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Union of LQG and string theory

  1. May 12, 2008 #1
    I've read in a couple books (e.g. in Lee Smolin's three roads to quantum gravity) about the possible union of LQG and string theory. In other words, that string theory and LQG can possibly be reformulated into a single TOE. i've been unable to find anything more on this idea through google and was wondering if anyone knew of a few papers/books outlining progress on this topic.

    :approve:
     
  2. jcsd
  3. May 12, 2008 #2
    Yeah I think it's something that we've all thought about. It may be possible, but I don't see how it would work. It would be good for the LQG people because most attepts to get realistic particle phenomenology out of Quantum Gravity (besides string theory) are pretty remedial.

    In some sense, the two theories start from different points---string theory starts from quantum field theory, and treats the string as fundamental. LQG starts at GR and treats geometry as fundamental (inasmuch as I understand it). Space-time in string theory is an ``emergent'' phenomenon, because GR is an effective field theory. So the two approaches seem to be contradictory.

    This is not to say, of course, that I know at all what I am talking about :)
     
  4. May 12, 2008 #3

    Fra

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    What did you learn from the book?

    I also bought smolin's 3 roads along with other in my last book order. But a quick peak it seemed unstructured which just page after page with bulk text. Anyway I haven't had time to read it yet.

    Perhaps if you read you can briefly explain what I can expect to extract from the book?

    I guess my initial perception from the title was that he actually lines out 3 different tentative scientific strategies to QG at some level of detail. Is that what he does?

    /Fredrik
     
  5. May 12, 2008 #4
    I would be quite surprised if Smolin did not give reference to his own work ! In fact, you can find on arXiv Smolin's paper, and he is (AFAIK) the main contributor to the attempts to link LQG and STs.
     
  6. May 12, 2008 #5
    Yep he looks at black hole thermodynamics; LQG and string theory separately and in some detail. It's a good book; you should definitely read it when you have time.
     
    Last edited: May 12, 2008
  7. May 15, 2008 #6
  8. May 15, 2008 #7

    marcus

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    interesting. I'll toss in some detail and maybe a slightly different viewpoint. At Loops '05 conference in Germany one of the featured plenary speakers was Robbert Dijkgraaf, a prominent world-class string thinker. And there were three other string people who gave contributed talks at that conference. It was really open to the competition!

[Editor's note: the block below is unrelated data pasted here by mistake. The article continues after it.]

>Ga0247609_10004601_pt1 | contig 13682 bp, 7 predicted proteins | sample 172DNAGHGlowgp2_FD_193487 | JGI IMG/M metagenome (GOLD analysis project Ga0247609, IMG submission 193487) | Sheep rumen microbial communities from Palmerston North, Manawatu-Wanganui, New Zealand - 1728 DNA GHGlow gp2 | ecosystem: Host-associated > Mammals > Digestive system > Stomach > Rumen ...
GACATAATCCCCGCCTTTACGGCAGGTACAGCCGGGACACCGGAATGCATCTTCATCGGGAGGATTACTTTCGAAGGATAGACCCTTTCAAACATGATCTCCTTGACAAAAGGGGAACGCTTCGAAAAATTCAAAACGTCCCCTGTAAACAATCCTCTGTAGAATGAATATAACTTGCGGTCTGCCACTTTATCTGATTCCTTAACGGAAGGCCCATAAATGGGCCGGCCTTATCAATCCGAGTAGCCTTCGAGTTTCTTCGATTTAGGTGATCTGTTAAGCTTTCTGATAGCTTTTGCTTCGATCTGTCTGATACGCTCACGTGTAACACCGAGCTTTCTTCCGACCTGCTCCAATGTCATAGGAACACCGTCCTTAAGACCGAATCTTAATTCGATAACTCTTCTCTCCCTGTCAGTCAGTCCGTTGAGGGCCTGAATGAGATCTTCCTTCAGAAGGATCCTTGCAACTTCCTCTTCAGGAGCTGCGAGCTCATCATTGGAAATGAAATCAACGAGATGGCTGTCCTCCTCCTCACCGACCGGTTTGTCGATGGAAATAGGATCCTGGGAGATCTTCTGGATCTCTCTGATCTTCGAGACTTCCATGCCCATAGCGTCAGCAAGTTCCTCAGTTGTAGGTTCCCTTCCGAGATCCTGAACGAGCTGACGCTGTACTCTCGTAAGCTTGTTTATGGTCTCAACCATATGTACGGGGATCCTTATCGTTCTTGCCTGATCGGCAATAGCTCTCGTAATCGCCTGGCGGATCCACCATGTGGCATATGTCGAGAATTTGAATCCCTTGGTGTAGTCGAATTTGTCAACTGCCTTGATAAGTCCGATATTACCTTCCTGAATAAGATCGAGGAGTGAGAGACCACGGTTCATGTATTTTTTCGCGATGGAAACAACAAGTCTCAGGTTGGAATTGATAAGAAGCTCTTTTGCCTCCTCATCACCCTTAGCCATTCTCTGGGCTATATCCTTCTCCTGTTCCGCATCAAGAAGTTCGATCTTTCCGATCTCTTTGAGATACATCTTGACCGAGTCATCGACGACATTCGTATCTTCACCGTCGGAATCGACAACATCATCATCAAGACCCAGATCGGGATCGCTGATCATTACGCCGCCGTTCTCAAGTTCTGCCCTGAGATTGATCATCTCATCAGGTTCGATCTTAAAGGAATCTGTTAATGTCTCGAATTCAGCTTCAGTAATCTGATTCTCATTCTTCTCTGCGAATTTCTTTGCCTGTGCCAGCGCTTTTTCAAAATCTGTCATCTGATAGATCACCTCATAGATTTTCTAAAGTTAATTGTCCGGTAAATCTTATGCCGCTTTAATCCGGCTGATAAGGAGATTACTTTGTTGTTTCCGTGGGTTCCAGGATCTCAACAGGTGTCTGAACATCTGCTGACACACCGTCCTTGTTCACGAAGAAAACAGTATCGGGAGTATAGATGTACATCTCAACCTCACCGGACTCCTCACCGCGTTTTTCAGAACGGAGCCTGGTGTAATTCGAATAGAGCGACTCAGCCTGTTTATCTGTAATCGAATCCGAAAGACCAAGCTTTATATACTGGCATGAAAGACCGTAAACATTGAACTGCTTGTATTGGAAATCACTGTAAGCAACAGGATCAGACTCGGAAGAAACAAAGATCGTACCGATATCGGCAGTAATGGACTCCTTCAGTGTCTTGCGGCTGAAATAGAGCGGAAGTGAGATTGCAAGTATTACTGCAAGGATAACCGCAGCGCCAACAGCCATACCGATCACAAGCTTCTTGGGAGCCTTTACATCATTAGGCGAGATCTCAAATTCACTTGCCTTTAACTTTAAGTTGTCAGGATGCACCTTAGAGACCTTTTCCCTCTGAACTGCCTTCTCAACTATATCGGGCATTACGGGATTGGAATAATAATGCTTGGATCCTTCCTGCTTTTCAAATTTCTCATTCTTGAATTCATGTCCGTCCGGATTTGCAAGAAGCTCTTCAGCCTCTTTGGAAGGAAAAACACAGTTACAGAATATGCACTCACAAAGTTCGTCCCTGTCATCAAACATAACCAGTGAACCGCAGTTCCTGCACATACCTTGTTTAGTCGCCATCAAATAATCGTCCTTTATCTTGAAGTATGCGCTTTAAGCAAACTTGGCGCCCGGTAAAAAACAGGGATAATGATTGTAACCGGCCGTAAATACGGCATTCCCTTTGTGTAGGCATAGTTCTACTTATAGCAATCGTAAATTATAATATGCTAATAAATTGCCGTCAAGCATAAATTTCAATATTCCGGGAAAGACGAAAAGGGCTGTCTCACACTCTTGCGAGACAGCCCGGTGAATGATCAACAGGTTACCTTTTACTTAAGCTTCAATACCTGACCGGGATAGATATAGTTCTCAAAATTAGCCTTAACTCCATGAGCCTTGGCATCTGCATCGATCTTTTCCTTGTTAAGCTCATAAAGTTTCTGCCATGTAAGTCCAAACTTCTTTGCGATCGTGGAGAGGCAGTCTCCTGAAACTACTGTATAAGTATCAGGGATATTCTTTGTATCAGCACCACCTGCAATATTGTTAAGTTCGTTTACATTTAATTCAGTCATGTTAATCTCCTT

There was no big international Loops conference in 2006, but then Loops '07 had Moshe Rozali give an invited plenary talk. By mischance the main strings conference got scheduled exactly the same time as Loops '07, so it was something of a sacrifice for Moshe to give his talk (he had to miss Strings '07). Had it not been for the scheduling conflict I am sure more string folks besides Moshe would have show up. The Loop community has always been very open to hearing about other approaches. They WANT to know.

    They also regularly invite people like Reuter and Loll come and talk about Asymptotic Safety and CDT, other rival QG approaches.

    So there has been quite a bit of communication, but it hasn't always been symmetric. This case of Rovelli being invited to give a plenary talk (I assume it is plenary, maybe it is in divided session) is something new.

    String conferences have been closed to LQG and, in my experience, people can go thru graduate school in string without ever getting an accurate picture of what the nonstring QG folks are doing. They tend to have views based on what other stringfolks have told them, and which are apt to be out-of-date.

    So it is in light of this I would say that it's a very hopeful sign that Rovelli is invited to talk at Strings '08. It will begin to fill an educational and communications need.
    ======================